Fraud or Misrepresentation

Willful and material misrepresentations or one or more outright fraudulent statements on visa applications or other related documents are common grounds for denial of admission of foreign nationals into the United States.  A willful misrepresentation is a statement that isn’t consistent with the truth.  Truthful representations are pivotal to the admissibility or inadmissibility of a foreign national into the United States. Some common examples of misrepresentations that might be found follow:

  • A visa applicant not telling the truth about his or her marital status.
  • Withholding the fact that a visa applicant has been in the U.S. in the past.
  • Failing to disclose the conviction of a crime involving a felony or moral turpitude.

The Waiver of Inadmissibility

If a person is determined to have committed fraud or to have made a material misrepresentation in the visa process, he or she will likely be determined to be inadmissible into the U.S. for life. That person might be eligible for a waiver of inadmissibility though, but the two following requirements must be met:

  • Denial of the waiver would result in extreme hardship to his or her qualifying relative who is a lawful permanent resident or U.S. citizen. If the person seeking the waiver was self-petitioned pursuant to VAWA, the extreme hardship would be to himself or herself.
  • It must be shown that a favorable exercise of discretion is in order. To be taken into special consideration is whether humanitarian relief to the qualifying family member and family unity override the negative factors that arise from fraud and willful misrepresentation.

Who is a Qualifying Relative?

In most cases, a qualifying relative is a lawful permanent resident or United States citizen, spouse or parent. A U.S. citizen fiancé visa sponsor petitioner for a K-1 or K-2 Visa.  VAWA petitioners don’t necessarily need qualifying relatives as the extreme hardship would be to that petitioner. That VAWA petitioner can also claim extreme hardship to a United States citizen, a lawful permanent resident or a qualified person who is noncitizen parent or child.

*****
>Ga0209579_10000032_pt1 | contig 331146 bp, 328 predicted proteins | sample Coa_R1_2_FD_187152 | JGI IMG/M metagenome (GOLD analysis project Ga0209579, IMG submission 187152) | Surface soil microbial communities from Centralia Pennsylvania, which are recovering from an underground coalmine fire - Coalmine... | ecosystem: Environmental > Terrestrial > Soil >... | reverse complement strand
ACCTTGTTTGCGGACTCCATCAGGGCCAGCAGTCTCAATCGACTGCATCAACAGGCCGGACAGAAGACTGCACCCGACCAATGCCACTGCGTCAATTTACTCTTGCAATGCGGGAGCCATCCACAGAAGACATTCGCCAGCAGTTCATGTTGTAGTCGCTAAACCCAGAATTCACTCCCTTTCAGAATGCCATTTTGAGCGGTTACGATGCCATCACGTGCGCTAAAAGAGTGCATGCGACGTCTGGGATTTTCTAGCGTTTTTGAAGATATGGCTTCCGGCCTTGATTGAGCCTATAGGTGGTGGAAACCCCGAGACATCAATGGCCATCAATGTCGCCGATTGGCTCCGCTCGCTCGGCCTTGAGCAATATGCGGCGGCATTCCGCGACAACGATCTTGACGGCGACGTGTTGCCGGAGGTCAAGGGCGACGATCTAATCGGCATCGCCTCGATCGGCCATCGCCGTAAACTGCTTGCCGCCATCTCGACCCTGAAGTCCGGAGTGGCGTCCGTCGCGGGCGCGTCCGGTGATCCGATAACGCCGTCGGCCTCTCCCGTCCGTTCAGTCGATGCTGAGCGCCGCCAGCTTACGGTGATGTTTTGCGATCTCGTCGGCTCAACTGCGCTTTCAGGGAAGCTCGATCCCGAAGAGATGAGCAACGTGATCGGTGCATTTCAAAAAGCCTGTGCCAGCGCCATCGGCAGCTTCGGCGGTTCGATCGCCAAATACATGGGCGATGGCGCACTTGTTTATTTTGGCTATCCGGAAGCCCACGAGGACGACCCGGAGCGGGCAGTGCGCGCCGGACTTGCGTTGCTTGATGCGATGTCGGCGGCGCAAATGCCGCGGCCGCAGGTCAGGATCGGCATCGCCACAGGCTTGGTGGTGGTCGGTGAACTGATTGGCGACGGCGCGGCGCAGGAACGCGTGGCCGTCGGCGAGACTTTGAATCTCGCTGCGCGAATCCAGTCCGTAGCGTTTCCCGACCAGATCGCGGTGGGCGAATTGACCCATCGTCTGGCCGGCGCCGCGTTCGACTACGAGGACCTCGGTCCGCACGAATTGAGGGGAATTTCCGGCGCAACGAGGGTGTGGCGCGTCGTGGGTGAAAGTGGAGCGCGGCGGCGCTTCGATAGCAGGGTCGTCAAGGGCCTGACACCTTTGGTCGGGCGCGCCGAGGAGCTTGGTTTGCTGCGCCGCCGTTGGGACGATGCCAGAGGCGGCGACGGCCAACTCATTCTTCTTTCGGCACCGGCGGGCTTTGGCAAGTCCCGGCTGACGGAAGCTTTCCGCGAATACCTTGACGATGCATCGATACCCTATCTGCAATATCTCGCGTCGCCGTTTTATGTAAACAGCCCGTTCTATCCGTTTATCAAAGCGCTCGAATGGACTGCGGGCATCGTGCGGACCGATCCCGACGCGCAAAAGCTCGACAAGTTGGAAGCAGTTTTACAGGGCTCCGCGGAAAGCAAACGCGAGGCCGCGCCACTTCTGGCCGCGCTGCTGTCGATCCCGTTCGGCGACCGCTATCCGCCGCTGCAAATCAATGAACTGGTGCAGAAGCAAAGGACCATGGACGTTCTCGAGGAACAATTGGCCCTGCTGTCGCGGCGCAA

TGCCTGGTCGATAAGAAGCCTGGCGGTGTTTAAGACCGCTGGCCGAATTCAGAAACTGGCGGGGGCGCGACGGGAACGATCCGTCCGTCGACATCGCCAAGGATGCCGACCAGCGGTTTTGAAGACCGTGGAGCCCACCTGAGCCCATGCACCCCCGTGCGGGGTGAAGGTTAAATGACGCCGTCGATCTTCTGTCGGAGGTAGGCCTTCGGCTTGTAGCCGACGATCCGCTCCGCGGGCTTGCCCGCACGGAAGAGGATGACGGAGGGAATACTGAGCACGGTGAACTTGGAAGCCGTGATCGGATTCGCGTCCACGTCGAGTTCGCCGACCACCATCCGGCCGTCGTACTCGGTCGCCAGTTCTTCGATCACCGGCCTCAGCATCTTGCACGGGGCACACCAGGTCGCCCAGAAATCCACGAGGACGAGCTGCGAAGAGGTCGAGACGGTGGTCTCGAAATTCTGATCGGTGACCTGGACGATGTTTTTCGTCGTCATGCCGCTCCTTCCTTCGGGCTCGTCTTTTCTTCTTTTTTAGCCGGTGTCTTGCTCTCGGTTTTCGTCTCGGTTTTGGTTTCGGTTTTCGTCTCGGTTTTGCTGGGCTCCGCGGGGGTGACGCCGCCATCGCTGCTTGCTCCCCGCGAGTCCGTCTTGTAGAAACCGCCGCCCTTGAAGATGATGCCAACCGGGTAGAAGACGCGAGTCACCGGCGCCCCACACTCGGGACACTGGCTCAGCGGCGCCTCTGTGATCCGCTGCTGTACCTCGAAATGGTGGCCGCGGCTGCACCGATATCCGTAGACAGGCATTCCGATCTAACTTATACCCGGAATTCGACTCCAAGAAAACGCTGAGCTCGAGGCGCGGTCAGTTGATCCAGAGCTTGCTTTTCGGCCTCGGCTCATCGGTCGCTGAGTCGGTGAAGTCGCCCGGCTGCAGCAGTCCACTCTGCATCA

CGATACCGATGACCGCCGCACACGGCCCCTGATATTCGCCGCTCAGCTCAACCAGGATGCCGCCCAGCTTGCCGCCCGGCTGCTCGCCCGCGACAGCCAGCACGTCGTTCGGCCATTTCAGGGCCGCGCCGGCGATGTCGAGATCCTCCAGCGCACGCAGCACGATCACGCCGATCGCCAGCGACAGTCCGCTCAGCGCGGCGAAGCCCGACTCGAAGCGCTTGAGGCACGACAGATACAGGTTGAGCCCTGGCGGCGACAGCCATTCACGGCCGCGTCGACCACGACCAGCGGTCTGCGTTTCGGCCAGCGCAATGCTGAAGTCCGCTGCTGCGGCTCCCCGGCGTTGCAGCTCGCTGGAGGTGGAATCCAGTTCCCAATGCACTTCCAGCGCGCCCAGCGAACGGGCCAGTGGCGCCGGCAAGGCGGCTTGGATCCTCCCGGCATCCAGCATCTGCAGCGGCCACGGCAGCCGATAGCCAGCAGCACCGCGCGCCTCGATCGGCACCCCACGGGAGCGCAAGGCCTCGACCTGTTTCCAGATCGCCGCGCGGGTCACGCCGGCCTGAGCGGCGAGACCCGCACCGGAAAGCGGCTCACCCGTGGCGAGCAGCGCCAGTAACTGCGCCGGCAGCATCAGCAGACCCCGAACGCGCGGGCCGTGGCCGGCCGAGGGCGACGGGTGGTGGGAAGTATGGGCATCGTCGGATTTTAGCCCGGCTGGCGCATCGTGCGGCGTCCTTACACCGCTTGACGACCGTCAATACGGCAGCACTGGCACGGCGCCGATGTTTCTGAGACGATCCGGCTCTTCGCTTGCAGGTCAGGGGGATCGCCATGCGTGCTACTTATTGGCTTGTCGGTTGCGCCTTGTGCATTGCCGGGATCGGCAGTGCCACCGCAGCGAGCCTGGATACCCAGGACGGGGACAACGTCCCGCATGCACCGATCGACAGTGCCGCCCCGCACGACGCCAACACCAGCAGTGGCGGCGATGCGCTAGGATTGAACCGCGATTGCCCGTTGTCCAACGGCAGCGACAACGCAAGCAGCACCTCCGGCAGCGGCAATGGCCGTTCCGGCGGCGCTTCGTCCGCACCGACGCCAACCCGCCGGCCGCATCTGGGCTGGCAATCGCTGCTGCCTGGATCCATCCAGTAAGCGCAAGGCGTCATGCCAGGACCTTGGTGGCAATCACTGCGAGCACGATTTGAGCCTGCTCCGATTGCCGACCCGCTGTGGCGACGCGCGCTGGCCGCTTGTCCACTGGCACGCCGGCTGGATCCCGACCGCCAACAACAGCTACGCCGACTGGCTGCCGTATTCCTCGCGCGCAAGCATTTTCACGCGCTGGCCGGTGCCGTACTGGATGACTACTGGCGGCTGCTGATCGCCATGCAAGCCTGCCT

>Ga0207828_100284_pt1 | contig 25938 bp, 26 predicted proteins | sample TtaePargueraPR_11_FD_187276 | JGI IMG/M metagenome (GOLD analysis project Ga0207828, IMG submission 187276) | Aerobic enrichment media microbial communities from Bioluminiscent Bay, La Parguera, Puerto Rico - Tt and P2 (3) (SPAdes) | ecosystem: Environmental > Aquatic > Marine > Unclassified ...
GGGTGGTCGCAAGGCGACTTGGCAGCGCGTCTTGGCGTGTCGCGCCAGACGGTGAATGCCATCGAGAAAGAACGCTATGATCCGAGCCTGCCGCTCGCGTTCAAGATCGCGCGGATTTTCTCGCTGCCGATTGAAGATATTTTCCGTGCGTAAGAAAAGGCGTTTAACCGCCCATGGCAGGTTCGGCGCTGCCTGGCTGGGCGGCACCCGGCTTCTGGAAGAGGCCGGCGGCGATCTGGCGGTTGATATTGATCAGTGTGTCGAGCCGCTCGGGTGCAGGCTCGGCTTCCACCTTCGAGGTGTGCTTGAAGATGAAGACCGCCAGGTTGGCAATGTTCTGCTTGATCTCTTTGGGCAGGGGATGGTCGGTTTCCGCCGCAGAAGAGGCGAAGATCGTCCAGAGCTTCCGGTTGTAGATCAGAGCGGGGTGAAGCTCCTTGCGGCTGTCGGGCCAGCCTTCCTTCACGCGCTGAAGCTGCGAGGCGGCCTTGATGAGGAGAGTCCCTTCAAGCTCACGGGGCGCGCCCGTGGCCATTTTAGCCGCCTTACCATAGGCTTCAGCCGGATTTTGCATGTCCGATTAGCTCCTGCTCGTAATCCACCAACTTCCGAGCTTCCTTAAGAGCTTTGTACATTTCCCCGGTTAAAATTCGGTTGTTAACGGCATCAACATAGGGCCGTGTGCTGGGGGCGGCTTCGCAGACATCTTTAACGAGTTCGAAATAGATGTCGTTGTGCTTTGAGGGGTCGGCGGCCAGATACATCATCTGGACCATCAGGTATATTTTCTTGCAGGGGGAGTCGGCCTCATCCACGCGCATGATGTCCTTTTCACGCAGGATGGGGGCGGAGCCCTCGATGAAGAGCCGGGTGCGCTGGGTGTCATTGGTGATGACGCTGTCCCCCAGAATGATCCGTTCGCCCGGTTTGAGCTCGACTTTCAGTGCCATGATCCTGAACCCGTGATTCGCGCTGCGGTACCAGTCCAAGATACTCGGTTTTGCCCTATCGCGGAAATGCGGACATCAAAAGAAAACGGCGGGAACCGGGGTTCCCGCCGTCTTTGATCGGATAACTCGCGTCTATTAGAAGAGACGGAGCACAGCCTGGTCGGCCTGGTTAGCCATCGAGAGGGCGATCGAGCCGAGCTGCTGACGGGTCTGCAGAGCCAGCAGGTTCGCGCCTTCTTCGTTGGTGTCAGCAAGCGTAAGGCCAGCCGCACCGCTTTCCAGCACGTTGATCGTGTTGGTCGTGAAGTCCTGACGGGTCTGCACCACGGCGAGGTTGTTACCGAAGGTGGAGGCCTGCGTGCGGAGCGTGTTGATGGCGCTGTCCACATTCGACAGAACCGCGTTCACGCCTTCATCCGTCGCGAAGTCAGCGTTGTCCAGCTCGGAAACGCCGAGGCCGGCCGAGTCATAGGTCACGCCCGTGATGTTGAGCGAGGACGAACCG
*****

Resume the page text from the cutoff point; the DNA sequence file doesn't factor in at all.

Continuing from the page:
What is Extreme Hardship?

As USCIS has no definition of what extreme hardship is, it will take into account a number of relevant factors and the totality of the circumstances. Some examples of a few of those factors might include the following:

  • The availability of appropriate medical care and treatment for the qualifying relative in his or her home country.
  • Economic benefits and detriments to the qualifying person.
  • Family separation.
  • The qualifying person’s financial dependence on the applicant.
  • The presence of other family members of the qualifying relative in the United States.

Waivers of inadmissibility can apply to those who have been determined to have committed fraud or material misrepresentations in seeking admission into the United States and those who are in the U.S. now, but are in removal proceedings.  A California Central Valley immigration lawyer from Maison Law Immigration Lawyers can be invaluable in piecing together a strong waiver of inadmissibility case on your behalf. Contact us for a consultation, and we’ll advise you on inadmissibility waivers and how one of them might apply to your individual set of facts.